White House counselor Kellyanne Conway, the first of three Republican heavyweights set to campaign in the region before Tuesday's special election, charged that even a single vote could affect Trump's policy agenda on Capitol Hill.
"Every vote counts at the ballot box, but every vote counts in Washington right now too," she told a dozen campaign volunteers at an Allegheny County GOP office. She added later, "The president wants a reliable vote in Washington."
Conway acknowledged she was the "warm-up band" for the White House's final-days push to preserve a Republican congressional seat in Pennsylvania's 18th district, a working-class region that stretches from the Pittsburgh suburbs to the West Virginia border. The president is scheduled to attend a local rally on Saturday followed by his son, Donald Trump Jr., on Monday.
The high-profile reinforcements from the president's orbit were welcomed by Saccone, a 60-year-old state representative, who has wholeheartedly embraced Trump throughout his campaign. Trump carried the region by nearly 20 percentage points in 2016. Yet with the election just days away, polls suggest that Saccone is essentially tied with Lamb, a 33-year-old Marine and former federal prosecutor who has never before run for office.
Former Vice President Joe Biden campaigned on Lamb's behalf earlier in the week, but national Democrats were not expected to bring in additional high-profile surrogates in the campaign's waning days.
"We've got Donald Trump. We've got his son. We've had Ivanka. What does the other side have? They've have crazy uncle Joe Biden," Saccone said before Conway's visit.
"Everybody wants to help," the Republican candidate continued. "It's like President Trump with winning - there's so much help we're going to get tired of help."
The White House is not taking any chances in the latest Trump-era special election, knowing that the result will inevitably reflect upon the president.
Democrats have over-performed in virtually every contest across the country since Trump took the White House. And the sting of the GOP's embarrassing December defeat in Alabama's special Senate race, in which Trump lent his name and time to failed Republican nominee Roy Moore, is still fresh.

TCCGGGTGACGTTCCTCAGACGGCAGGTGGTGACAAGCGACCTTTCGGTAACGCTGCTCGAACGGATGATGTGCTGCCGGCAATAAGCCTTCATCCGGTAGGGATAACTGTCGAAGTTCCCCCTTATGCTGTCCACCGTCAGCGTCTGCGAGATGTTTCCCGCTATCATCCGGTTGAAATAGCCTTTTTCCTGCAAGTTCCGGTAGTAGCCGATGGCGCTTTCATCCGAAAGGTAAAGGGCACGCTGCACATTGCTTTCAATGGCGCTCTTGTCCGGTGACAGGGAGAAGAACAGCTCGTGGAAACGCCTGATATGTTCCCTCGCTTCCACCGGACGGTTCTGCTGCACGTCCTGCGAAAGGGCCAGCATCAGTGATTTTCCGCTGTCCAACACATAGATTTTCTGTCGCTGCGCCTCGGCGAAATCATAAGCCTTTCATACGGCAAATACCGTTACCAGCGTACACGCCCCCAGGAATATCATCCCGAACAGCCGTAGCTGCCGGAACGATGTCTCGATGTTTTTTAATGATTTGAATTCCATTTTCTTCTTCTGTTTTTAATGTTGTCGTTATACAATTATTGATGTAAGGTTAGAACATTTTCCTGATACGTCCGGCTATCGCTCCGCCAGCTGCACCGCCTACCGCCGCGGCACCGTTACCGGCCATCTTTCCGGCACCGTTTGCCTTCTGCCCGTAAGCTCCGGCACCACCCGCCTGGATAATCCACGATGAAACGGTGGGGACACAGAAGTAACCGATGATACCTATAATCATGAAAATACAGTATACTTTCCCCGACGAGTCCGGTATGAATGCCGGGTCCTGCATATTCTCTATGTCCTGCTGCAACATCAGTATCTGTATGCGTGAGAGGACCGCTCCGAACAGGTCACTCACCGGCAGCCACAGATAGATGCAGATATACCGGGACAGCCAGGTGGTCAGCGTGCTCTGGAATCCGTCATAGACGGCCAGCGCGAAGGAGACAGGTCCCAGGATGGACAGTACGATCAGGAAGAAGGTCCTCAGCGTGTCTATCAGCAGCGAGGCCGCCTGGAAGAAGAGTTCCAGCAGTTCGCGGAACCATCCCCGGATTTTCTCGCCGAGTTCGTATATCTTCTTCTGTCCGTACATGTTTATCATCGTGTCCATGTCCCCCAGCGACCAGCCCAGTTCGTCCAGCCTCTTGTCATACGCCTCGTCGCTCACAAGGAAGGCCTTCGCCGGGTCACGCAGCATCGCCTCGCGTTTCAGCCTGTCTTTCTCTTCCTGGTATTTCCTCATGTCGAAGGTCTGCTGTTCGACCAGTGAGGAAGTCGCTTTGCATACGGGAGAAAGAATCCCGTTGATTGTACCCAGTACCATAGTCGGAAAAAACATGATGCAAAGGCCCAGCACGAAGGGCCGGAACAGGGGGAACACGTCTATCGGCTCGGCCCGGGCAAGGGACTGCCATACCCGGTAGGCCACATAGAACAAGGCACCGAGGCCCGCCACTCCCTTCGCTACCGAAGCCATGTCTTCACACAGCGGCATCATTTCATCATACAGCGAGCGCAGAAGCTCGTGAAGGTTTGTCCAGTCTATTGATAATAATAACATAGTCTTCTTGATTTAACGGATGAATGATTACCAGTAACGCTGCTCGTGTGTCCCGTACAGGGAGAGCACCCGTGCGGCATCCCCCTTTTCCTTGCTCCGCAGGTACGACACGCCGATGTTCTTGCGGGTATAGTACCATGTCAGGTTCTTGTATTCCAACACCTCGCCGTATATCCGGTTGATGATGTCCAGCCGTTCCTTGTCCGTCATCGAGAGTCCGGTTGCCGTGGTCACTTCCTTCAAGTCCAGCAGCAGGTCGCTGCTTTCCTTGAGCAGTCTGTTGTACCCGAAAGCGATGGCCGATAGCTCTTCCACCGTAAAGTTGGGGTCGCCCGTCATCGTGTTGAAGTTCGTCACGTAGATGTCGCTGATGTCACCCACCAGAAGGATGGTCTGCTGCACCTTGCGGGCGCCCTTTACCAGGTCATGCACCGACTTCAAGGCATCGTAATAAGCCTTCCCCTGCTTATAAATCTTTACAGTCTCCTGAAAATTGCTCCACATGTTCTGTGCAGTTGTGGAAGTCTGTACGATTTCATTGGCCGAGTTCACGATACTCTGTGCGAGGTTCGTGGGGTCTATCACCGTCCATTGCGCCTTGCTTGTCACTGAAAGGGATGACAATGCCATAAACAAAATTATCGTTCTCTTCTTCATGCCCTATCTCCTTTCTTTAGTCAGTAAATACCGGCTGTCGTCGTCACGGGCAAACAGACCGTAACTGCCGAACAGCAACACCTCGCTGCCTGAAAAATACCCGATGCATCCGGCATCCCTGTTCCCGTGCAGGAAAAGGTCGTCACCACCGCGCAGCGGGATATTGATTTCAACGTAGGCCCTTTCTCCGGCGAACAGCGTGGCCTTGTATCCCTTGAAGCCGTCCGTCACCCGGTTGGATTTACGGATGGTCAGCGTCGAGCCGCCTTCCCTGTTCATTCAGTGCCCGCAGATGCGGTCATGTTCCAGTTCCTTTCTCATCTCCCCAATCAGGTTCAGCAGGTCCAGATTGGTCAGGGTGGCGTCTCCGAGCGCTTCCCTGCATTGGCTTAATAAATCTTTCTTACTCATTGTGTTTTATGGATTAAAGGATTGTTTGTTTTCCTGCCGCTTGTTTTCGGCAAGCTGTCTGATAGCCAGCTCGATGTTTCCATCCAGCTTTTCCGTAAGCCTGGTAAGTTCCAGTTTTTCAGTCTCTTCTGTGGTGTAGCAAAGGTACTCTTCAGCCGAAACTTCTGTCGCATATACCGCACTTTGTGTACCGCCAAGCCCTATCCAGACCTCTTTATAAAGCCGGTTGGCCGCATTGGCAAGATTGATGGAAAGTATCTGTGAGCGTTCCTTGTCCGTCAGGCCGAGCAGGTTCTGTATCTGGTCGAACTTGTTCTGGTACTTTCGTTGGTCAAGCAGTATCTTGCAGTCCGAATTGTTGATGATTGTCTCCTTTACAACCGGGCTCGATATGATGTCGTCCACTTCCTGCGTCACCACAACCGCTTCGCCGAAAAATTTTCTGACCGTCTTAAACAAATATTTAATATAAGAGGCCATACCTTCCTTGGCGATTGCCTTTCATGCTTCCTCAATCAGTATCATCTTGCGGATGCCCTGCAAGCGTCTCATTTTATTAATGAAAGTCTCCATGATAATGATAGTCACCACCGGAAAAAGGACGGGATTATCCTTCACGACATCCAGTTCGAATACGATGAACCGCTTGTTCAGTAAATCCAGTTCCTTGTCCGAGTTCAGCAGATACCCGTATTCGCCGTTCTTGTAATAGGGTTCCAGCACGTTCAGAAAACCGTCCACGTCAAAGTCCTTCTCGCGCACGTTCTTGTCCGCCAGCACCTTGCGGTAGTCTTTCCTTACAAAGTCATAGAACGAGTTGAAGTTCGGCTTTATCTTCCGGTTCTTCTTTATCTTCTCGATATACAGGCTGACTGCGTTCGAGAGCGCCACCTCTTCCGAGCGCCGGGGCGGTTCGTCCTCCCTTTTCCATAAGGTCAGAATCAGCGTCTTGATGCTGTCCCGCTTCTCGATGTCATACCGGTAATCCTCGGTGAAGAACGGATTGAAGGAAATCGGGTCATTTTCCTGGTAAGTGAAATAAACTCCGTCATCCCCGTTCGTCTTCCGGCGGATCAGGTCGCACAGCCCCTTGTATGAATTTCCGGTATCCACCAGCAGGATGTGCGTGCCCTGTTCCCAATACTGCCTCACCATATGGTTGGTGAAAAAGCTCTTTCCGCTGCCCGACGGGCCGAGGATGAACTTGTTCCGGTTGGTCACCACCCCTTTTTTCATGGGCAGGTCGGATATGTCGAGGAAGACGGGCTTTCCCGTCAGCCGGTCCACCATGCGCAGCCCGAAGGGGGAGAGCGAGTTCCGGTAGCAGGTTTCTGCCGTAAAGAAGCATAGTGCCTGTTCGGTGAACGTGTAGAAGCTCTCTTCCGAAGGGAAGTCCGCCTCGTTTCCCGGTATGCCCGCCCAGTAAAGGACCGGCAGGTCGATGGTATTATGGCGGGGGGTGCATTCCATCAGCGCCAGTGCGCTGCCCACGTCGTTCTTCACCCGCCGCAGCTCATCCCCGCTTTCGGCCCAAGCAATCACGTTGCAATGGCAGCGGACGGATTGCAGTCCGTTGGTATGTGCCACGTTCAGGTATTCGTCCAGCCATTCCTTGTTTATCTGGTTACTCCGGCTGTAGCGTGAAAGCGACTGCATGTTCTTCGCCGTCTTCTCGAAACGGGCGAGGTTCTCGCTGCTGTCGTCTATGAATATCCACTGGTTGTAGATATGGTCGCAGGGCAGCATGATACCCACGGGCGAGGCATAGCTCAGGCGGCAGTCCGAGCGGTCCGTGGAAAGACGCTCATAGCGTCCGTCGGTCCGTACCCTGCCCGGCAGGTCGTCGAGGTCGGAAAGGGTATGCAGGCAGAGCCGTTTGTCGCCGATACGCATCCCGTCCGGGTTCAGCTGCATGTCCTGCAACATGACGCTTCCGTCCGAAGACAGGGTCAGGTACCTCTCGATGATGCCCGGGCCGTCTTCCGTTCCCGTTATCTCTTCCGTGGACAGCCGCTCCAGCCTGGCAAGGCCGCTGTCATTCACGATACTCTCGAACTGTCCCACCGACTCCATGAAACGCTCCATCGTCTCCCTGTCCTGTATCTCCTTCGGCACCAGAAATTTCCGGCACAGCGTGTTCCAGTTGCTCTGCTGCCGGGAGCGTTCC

Trump's Saturday visit will be his second in two months. Daughter Ivanka Trump appeared with Saccone in a separate visit last month as well and praised him as "a champion" for Republican priorities.
Beyond surrogates, the Republican National Committee, which is the White House's political arm, has spent more than $1.1 million so far to support Saccone, said committee spokesman Rick Gorka. Other national groups allied with the GOP have spent nearly $8 million on advertising in the race, which is more than seven times the amount invested by national Democratic allies not affiliated with the Lamb campaign.
"The RNC is heavily focused on winning this race," Gorka said.
Conway lashed out at Lamb as "extreme" on abortion, seizing on his opposition to a ban on abortions after 20 weeks of pregnancy.
"Most pro-choicers say they're for reasonable restrictions. But the Democratic Party platform is not. It essentially is abortion for anyone, anytime, anywhere," Conway said.
At a GOP dinner later in the day, she linked Lamb to House Minority Leader Nancy Pelosi, a common theme in the GOP's strategy against Democrats nationwide this year.
"Conor Lamb said he'll vote against Nancy Pelosi, but he sounds a lot like her most times," she said. "So I don't believe it."
Lamb has said he personally opposes abortion as a Catholic, but he supports a woman's right to choose as set in law.
Conway's appearance comes just days after a federal watchdog determined that she violated the federal law prohibiting government officials from using their positions to influence political campaigns.
The Office of Special Counsel, which is unrelated to Robert Mueller's office, said Conway violated the Hatch Act twice last year when she spoke out in support of Moore in Alabama's Senate race. The White House disputed the independent agency's findings.
She repeatedly noted Thursday that she was in Pennsylvania "in her personal capacity" and not on official White House business.
Lamb, meanwhile, shrugged off news of the White House's aggressive strategy when asked late Wednesday.
"This is the first I'm hearing about it," he told The Associated Press in a brief interview. "I think our ground game is just really strong. It's people that are from here talking to neighbors and going to their churches. I just think that's a lot stronger."
"We'll find out," Lamb said.
Associated Press writer Zeke Miller in Washington contributed to this report.
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